A Mafia Story: Its Representation in Literature, Cinema and Television
Università Cattolica del Sacro Cuore
Area of Study
Italian Culture, Literature
Taught In English
Course Level Recommendations
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Recommended U.S. Semester Credits3
Recommended U.S. Quarter Units4
Hours & Credits
OverviewCOURSE DESCRIPTIONFrom its local origins in Sicily, the Mafia has become a global phenomenon and a widespread model of organized crime that threatens and corrupts the international economy, political systems and social environments. Yet film, television and literature have shown a continued fascination of the Mafia which has often been portrayed with romantic and even heroic connotations.In this course we will explore the representations of the Mafia in Italy through literature, film, and television; in the 20th and 21st centuries. Combining the analyses of historians, sociologists, and intellectuals, along with the testimonies of victims, we will challenge the stereotypes through which cultural productions envision the Mafia, and more importantly, we will explore how the Mafia envisions the world, in particular what is its ethics, its relationships with law, politics, business and finance, its ideas of femininity and masculinity, its portrayals of children. Examining both the visions on and by the Mafia through cultural, socio-political, and historical perspectives, this course aims to deconstruct the mythological eye and instead form an analytical eye with which to investigate and better understand the Mafioso universe and power, and the cultural Italian identity as well.COURSE CONTENTSIn the course we will investigate the following topics:1. The origins/the myth (The Leopard film and book, Salvatore Giuliano film, The Godfather film)2. Mafia and politics (The Day of the Owl, book and film, The Terra-cotta Dog)3. Women in, against and around the Mafia (testimonies, Roberta Torre?s films)4. Mafia and the children (I?m Not Scared, film and book)5. Mafia and business (Gomorra, film and book)6. Mafia in tv series (The Sopranos, La piovra, Il commissario Montalbano)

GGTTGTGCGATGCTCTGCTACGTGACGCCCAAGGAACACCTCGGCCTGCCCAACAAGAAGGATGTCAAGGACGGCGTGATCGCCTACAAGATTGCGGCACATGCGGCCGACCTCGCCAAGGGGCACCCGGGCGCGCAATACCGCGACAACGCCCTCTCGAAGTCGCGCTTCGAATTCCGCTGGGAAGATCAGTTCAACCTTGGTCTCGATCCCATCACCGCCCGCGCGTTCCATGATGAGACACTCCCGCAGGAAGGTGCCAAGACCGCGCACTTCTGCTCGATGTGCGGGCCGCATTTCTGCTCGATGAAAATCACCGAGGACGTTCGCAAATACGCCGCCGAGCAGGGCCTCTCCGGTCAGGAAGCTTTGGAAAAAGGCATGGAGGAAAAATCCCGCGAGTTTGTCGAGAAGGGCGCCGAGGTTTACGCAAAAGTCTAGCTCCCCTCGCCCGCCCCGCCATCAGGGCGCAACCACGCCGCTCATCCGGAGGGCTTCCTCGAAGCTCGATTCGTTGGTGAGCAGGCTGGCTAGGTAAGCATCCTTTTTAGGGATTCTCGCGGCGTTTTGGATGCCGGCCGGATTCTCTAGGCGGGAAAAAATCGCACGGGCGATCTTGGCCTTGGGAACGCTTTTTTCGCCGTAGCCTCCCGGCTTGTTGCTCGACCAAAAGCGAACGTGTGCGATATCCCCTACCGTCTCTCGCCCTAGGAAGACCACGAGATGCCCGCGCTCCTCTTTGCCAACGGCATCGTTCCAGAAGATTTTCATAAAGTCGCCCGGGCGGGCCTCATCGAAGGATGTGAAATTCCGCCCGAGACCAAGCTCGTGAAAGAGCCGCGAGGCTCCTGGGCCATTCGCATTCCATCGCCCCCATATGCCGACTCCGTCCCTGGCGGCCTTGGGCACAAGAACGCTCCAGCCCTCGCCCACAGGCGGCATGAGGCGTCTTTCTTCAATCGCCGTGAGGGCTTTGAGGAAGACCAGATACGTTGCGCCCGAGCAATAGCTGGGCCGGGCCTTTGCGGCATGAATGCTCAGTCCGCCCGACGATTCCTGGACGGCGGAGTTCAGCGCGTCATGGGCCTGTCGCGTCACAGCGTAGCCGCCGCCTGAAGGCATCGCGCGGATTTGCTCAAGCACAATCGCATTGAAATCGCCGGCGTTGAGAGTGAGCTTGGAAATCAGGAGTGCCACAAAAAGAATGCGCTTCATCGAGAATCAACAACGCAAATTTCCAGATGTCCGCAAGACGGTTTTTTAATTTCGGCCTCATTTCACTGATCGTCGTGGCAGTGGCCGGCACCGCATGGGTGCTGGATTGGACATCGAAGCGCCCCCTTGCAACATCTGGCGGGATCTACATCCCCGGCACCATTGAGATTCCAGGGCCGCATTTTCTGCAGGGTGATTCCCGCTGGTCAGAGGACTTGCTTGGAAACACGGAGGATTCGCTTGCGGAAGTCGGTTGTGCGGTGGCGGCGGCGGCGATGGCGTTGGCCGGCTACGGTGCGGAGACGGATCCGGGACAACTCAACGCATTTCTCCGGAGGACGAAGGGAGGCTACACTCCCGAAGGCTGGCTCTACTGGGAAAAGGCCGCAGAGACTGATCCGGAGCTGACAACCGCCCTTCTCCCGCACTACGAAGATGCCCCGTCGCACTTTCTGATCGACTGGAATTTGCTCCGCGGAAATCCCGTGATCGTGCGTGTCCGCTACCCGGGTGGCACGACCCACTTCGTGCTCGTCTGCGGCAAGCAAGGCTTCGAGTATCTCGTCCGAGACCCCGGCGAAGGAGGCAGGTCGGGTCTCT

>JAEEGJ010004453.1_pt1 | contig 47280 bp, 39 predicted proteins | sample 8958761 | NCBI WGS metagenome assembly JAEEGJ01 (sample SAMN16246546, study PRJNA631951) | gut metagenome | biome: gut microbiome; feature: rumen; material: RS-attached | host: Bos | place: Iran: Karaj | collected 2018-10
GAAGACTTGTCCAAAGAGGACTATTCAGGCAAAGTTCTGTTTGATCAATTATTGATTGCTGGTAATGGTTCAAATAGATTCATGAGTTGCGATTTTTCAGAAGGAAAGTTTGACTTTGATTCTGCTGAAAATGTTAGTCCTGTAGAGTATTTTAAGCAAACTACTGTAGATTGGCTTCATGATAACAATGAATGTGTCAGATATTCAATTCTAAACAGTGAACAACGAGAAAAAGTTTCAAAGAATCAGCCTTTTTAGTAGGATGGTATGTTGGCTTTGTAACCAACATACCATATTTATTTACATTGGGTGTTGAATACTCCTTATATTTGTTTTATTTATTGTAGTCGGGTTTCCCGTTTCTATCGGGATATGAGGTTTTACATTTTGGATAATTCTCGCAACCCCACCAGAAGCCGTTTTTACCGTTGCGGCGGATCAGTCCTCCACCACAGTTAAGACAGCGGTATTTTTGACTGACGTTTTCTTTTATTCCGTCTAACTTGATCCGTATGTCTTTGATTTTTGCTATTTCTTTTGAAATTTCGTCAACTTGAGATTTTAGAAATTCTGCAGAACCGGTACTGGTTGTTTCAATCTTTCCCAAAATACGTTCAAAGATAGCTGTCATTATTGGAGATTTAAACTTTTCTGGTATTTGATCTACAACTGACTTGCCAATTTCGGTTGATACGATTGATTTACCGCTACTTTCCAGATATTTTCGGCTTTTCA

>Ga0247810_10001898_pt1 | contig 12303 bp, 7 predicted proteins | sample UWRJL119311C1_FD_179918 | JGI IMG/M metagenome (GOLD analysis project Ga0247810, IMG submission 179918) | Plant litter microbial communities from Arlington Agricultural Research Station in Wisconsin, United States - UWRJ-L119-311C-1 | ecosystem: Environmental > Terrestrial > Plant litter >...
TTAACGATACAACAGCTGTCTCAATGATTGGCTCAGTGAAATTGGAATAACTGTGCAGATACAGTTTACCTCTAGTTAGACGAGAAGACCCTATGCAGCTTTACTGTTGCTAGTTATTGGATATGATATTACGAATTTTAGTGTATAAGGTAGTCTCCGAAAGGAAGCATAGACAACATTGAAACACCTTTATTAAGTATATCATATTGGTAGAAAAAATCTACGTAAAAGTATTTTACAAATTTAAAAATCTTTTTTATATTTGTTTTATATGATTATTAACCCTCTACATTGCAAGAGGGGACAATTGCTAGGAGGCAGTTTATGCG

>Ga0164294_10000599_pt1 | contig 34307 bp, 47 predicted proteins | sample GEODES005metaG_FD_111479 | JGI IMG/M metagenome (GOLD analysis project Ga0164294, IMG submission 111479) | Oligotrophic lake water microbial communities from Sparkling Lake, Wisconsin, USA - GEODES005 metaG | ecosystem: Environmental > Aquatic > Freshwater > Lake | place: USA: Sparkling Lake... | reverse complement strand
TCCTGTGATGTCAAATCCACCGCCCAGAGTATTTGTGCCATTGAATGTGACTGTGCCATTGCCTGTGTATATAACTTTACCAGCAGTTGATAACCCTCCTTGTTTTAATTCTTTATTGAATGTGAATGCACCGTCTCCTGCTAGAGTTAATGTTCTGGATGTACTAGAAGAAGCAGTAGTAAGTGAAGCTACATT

Courses and course hours of instruction are subject to change.
Eligibility for courses may be subject to a placement exam and/or pre-requisites.
ECTS (European Credit Transfer and Accumulation System) credits are converted to semester credits/quarter units differently among U.S. universities. Students should confirm the conversion scale used at their home university when determining credit transfer.
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